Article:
The yen fell to a 24-year low Monday as Japan’s easy monetary policy increasingly stood at odds with developed peers hiking rates.
The currency fell more than 0.5% to 135.19, the lowest since October 1998, as Treasury yields extended Friday’s inflation-shock driven gains. It has tumbled almost 15% this year — the worst-performing major currency — as the Bank of Japan keeps rates anchored to boost a sluggish economy while US yields surge on bets for continued Federal Reserve hikes.
Friday’s shock higher-than-expected US inflation print has heaped pressure on the Fed to intensify monetary tightening, boosting the dollar. Before it hit, senior Japanese officials delivered a ramped-up warning on the yen’s decline, putting their concern in a written statement for the first time as they seek to keep a floor under the currency.
The weakening yen is expected to have a mixed impact on the domestic economy, hurting household budgets but providing a boost to exports. A further slide would increase pressure on neighbouring Asian economies, which are losing out in export competitiveness.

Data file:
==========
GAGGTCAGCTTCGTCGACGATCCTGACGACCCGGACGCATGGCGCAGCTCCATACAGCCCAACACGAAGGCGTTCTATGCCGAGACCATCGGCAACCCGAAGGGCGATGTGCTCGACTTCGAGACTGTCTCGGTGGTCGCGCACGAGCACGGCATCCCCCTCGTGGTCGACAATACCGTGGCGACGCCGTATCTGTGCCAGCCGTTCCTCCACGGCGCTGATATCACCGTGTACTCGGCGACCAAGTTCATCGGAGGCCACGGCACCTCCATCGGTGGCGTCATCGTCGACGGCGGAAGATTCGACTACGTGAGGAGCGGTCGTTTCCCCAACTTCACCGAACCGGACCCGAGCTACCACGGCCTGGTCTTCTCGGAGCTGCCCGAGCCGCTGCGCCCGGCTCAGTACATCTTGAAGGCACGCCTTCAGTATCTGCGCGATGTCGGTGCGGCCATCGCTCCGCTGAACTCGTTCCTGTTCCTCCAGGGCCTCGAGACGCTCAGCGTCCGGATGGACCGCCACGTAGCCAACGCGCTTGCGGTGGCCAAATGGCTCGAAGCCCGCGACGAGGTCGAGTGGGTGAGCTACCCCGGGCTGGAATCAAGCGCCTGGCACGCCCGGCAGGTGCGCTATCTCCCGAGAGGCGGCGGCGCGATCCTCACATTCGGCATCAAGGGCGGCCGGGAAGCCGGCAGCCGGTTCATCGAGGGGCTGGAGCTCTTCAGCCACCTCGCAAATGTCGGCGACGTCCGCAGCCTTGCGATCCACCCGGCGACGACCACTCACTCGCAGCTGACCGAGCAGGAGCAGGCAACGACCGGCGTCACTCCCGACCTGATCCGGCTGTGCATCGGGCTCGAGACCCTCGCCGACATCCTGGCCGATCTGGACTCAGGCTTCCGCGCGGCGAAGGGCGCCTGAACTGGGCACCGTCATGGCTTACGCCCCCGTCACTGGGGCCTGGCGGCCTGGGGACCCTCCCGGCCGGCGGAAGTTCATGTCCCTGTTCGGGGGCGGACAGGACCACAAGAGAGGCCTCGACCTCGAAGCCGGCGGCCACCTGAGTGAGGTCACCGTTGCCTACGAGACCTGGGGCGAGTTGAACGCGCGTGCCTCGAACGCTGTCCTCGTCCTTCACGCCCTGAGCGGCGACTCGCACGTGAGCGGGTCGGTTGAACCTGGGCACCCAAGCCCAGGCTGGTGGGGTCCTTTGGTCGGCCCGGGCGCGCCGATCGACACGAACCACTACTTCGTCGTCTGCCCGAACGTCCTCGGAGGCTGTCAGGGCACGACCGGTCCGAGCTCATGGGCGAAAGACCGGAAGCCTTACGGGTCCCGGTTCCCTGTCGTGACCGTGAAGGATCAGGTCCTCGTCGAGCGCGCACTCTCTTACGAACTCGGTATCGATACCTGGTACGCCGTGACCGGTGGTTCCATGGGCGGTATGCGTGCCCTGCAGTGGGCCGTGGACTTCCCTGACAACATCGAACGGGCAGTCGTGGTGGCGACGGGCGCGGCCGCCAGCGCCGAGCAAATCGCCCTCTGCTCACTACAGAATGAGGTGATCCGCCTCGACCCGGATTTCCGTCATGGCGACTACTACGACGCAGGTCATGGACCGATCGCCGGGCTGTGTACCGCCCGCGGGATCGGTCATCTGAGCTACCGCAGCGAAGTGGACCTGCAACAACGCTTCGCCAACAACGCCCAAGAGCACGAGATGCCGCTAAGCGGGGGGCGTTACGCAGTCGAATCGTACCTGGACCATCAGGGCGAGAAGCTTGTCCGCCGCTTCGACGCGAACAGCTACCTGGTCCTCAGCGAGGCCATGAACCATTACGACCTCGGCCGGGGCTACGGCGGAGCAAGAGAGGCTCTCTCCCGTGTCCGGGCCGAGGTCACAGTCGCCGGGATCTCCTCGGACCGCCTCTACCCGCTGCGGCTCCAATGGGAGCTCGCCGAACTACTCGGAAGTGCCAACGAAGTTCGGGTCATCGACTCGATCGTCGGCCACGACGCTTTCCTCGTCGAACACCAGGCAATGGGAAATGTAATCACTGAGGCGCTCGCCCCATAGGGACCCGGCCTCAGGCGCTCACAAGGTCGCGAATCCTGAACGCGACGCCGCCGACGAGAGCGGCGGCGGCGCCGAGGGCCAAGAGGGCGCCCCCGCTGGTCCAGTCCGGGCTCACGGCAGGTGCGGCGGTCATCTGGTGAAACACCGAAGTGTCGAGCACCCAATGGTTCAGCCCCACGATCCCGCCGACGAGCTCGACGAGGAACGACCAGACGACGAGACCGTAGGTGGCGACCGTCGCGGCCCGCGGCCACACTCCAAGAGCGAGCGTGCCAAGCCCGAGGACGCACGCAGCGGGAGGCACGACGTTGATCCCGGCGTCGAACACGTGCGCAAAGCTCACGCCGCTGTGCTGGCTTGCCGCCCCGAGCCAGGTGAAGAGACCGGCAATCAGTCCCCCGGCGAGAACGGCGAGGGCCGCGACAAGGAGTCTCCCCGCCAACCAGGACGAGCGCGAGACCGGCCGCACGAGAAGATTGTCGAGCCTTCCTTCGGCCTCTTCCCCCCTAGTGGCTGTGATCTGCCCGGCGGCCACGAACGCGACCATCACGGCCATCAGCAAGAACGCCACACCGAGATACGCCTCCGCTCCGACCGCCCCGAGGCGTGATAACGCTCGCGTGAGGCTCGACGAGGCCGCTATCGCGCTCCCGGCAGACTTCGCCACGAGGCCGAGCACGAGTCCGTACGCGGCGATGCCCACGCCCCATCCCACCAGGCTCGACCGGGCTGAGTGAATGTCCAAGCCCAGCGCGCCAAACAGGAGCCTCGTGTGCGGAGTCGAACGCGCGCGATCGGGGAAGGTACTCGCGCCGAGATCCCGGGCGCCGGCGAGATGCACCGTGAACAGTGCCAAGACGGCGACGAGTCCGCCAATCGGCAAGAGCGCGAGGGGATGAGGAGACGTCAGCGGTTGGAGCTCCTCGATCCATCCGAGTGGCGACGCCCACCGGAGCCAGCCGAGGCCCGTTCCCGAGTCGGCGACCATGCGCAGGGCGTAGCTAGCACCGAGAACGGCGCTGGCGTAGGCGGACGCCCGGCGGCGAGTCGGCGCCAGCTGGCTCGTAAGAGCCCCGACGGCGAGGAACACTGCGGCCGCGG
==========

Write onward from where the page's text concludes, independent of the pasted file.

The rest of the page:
“While Japanese authorities have stepped up warnings, there are few tools available to stop this momentum,” said Akira Moroga, manager of currency products at Aozora Bank in Tokyo. “The environment remains ripe for speculators to drive dollar-yen higher.”
The BOJ is unlikely to adjust policy until the yen breaches the 140 level against the dollar, a recent survey of economists by Bloomberg showed.
The yen has also been pressured lower versus other developed peers. It slid to a seven-year low against the euro and the Australian dollar earlier this month after the Reserve Bank of Australia’s bigger-than-forecast rate hike and plans from the European Central Bank to kick off monetary tightening.
The US Treasury’s semiannual report on foreign exchange released Friday may have added to the yen selling pressure, said Yuji Saito, executive director at Credit Agricole CIB’s foreign-exchange department in Tokyo. It suggested currency intervention should only be reserved for exceptional circumstances with prior consulation.
“It essentially rejected Japan intervening for yen weakness that came as a result of widening interest rate differentials because Japan is pursuing an easy monetary policy on its own decision,” Saito said. “Dollar-yen’s uptrend is unlikely to stop until US economy slows down or inflation peaks.”
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